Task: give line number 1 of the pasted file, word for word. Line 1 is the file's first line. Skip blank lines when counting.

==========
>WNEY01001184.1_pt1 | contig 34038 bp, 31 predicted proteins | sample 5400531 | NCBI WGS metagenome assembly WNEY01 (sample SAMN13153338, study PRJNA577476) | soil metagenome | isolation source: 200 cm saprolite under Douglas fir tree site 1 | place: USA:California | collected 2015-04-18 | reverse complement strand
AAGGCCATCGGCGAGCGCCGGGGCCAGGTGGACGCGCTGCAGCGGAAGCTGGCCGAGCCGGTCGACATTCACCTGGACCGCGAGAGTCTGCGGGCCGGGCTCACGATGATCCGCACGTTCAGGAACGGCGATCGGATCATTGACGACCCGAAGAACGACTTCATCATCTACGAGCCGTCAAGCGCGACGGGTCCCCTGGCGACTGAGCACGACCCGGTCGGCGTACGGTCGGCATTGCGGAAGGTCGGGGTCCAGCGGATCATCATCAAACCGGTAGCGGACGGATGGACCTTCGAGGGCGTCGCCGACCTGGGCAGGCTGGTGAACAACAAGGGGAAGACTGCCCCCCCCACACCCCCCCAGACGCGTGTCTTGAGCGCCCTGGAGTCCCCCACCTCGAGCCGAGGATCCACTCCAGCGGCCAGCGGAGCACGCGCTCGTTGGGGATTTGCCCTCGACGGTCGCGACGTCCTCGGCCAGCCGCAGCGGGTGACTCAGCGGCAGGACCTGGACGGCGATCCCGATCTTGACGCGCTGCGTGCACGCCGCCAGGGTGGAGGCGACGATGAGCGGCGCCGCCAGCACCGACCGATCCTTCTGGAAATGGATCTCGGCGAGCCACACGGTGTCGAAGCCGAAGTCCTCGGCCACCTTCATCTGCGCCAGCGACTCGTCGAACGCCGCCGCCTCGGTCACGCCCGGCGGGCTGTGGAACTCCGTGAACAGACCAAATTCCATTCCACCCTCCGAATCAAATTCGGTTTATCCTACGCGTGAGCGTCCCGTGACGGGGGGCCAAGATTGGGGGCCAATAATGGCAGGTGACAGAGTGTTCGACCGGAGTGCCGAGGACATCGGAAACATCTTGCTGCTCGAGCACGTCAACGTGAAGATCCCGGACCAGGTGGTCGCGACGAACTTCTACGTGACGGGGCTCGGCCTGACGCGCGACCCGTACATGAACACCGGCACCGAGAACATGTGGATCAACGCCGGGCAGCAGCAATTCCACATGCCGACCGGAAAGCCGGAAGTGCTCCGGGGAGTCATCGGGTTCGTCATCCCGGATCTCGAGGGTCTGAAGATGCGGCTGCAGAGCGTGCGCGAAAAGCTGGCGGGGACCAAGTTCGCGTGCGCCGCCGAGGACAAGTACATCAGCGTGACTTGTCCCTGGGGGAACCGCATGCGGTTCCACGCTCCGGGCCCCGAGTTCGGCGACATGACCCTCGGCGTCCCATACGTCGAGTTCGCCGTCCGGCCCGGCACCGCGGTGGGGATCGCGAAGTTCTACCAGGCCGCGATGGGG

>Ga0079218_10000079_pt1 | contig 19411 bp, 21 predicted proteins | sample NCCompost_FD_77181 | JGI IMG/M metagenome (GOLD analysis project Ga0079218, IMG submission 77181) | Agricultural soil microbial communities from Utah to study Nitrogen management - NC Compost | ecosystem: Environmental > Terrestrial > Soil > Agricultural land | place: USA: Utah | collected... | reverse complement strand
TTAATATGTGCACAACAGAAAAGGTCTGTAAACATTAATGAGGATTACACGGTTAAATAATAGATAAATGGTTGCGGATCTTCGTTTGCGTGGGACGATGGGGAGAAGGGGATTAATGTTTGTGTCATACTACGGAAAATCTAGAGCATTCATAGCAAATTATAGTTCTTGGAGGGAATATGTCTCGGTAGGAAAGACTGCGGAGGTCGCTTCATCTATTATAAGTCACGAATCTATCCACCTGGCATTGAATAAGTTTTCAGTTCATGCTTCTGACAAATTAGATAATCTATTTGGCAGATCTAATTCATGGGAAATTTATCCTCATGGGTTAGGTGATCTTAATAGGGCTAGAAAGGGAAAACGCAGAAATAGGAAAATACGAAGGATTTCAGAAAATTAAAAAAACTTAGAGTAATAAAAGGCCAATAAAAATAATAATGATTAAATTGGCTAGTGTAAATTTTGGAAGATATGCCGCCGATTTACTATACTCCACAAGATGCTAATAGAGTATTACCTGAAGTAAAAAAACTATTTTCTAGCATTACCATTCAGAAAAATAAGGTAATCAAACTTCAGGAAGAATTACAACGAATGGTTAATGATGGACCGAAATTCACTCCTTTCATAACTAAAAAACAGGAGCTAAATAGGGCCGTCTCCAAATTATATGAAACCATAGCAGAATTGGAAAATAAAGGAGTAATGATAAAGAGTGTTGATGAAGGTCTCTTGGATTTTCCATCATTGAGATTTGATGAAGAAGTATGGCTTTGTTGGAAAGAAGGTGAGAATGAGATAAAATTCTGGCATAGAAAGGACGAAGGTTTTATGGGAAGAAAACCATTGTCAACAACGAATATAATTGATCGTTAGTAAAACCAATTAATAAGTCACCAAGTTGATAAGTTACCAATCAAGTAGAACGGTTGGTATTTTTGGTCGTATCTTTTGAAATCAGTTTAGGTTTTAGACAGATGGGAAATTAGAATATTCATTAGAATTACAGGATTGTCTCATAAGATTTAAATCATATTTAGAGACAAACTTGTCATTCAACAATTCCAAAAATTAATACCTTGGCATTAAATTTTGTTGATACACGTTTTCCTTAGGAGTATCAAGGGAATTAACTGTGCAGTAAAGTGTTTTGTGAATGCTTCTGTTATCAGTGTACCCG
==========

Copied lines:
>WNEY01001184.1_pt1 | contig 34038 bp, 31 predicted proteins | sample 5400531 | NCBI WGS metagenome assembly WNEY01 (sample SAMN13153338, study PRJNA577476) | soil metagenome | isolation source: 200 cm saprolite under Douglas fir tree site 1 | place: USA:California | collected 2015-04-18 | reverse complement strand